Harvard Business School professor Clayton Christensen says innovations need, among other things, independence, leaders with varied experience, a new economic model and commitment from the top.
The pastor of a 150-in-attendance, middle class congregation took to heart a lecture on the importance of disruptive innovation.
He is a bi-vocational pastor and school teacher, who launched and coordinates a community educational program, taught by church members, for struggling single parents on finance, job searches and child rearing. The nearby public school promotes the effort. Now professors were telling him that he needed to lead a disruptive innovation.
I pointed out that the community educational program was a disruptive innovation when it began. Most of the time, leaders don’t lead the disruption of their own work. Because effective ministry requires both sustaining and disruptive innovation, he might consider creating the conditions for a disruption rather than leading it himself.
Harvard Business School professor Clayton Christensen has identified the following six-point check list of the organizational conditions required for disruptive innovation:
- An autonomous business unit that is independent from finance, human resources and operations and does not report to those whose work it is disrupting.
- Leaders who come from the relevant “schools of experience.” New ways of thinking are required for disruption, which often requires recruiting from outside the organization.
- A separate resource allocation process. The unit cannot fight for resources with traditional lines of work.
- Independent sales channels. The unit needs a separate means to reach the audience.
- A new profit model. Many disruptions are successful because a new economic model is envisioned and proven successful. Successful disruptions have different markers of success.
- Unwavering commitment by the CEO. The most powerful person in the organization must be personally committed to the disruption and learning from it.
Christensen’s list is not about heroic efforts by a leader. Rather, it is about a process of setting up a fence around the innovation to protect it from the forces that smooth the edges off creativity. The senior leader identifies the talent to work in the disruption and provides the tools and resources necessary to experiment and learn.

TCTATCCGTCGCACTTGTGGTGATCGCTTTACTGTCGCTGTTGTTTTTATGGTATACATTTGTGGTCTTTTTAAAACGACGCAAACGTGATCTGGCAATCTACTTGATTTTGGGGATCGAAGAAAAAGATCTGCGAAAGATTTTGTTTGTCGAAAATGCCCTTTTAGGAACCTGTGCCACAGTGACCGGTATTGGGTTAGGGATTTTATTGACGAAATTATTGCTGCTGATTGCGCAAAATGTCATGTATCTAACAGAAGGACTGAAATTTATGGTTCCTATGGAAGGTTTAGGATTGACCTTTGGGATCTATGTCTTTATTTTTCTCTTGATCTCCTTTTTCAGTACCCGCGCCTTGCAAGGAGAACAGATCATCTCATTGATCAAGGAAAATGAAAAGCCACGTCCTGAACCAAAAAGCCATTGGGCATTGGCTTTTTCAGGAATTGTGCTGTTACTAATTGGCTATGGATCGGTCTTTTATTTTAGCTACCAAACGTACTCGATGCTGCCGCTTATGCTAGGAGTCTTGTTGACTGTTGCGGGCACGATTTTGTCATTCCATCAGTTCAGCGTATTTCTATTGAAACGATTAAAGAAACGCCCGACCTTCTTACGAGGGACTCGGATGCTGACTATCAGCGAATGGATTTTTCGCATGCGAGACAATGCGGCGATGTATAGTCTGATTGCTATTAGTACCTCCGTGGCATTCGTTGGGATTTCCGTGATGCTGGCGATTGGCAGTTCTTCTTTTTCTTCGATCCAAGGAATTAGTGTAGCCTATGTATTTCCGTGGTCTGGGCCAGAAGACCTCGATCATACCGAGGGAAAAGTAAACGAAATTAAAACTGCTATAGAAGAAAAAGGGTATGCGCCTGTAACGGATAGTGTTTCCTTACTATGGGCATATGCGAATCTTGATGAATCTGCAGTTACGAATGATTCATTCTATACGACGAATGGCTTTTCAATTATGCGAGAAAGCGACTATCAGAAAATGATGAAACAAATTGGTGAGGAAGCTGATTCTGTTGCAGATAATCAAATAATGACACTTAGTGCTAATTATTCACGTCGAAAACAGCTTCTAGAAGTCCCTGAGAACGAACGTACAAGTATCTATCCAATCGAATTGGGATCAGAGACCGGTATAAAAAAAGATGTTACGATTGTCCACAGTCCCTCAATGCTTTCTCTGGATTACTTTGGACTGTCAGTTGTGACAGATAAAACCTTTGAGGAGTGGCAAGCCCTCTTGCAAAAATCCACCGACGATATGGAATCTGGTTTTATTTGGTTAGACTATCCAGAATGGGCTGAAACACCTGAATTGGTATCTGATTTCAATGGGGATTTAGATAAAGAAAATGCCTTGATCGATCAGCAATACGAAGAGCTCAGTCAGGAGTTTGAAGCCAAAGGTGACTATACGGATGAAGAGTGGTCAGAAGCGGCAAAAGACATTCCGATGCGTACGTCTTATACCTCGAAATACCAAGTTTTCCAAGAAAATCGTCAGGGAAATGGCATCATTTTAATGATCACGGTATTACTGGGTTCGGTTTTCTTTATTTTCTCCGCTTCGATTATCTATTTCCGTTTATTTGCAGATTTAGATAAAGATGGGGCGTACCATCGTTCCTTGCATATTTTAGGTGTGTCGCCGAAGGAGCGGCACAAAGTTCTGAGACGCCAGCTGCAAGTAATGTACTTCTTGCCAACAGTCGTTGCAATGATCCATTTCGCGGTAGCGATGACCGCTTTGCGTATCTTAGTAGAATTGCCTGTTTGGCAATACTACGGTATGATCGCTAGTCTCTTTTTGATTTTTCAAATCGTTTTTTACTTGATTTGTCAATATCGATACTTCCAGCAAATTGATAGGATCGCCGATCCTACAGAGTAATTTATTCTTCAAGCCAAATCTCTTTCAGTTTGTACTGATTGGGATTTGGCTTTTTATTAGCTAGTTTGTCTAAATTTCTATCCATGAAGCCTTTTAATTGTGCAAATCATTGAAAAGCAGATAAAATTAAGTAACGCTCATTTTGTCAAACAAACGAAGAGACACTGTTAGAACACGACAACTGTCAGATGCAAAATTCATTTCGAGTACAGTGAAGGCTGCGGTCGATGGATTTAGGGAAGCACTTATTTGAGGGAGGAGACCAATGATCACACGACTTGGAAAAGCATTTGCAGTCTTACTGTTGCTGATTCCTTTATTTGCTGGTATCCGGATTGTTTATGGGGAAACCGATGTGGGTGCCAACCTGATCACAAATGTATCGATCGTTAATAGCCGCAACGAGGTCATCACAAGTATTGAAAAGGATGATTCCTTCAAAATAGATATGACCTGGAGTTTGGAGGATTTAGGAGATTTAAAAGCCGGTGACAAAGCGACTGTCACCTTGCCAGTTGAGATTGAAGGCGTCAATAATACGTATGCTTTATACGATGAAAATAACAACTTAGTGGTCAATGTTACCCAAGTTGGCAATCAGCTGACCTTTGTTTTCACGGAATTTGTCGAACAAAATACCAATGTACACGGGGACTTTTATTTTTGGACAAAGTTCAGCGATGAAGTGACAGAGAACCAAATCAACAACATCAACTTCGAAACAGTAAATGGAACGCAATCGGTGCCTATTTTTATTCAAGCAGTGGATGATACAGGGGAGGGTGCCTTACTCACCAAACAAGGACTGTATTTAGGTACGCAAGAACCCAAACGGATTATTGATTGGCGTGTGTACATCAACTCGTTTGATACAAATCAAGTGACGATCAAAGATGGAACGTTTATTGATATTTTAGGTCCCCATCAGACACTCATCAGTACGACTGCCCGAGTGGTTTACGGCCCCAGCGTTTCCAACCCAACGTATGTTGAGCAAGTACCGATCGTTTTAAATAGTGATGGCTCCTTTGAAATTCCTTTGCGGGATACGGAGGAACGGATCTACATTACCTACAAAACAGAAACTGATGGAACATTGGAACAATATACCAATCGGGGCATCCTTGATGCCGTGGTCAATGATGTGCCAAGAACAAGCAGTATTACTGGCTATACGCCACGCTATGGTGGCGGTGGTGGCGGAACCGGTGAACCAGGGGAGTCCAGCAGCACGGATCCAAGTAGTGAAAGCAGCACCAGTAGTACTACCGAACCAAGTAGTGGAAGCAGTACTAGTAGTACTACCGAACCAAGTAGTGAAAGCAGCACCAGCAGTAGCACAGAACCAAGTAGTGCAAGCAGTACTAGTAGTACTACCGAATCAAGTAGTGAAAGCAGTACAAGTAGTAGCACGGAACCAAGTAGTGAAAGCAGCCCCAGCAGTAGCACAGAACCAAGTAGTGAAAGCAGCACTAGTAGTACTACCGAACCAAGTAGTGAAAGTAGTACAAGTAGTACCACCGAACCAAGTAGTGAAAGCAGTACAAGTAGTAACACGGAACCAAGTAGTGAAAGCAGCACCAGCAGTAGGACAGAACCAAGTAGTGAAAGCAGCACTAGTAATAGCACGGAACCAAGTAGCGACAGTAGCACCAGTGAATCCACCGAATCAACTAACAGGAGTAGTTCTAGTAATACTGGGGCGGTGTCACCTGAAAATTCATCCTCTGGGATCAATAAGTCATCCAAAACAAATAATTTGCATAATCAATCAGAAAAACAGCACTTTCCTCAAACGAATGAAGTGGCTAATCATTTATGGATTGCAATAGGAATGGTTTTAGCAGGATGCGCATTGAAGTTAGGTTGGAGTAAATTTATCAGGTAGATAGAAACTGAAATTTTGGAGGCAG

In translating the business terms to Christian institutions, disruptive innovations require protection from the ongoing life of the congregation or institution. The funding and decision-making need to be separate and simple for at least a few years, while the disruption is created. Those involved in the disruption need to be trusted and trustworthy people who come from a variety of perspectives. The senior leader will have to spend precious time staying in touch with the disruption and keeping everyone else’s attention elsewhere until the right time.
Creating a disruptive innovation is a short-term assignment. Within three to five years, a disruption could be shut down for failing to show promise, spun off into a separate organization or integrated into the primary ministry and potentially create substantive change for the entire institution.
As I explained the need to sponsor, separate and protect disruptive innovation, the pastor breathed a sigh of relief. He was nearly panicked about the time and energy required to start another ministry. He could imagining finding and resourcing others. When a leader decides that he or she is the only one who can lead a disruption, the institution’s capacity for such renewal may be limited.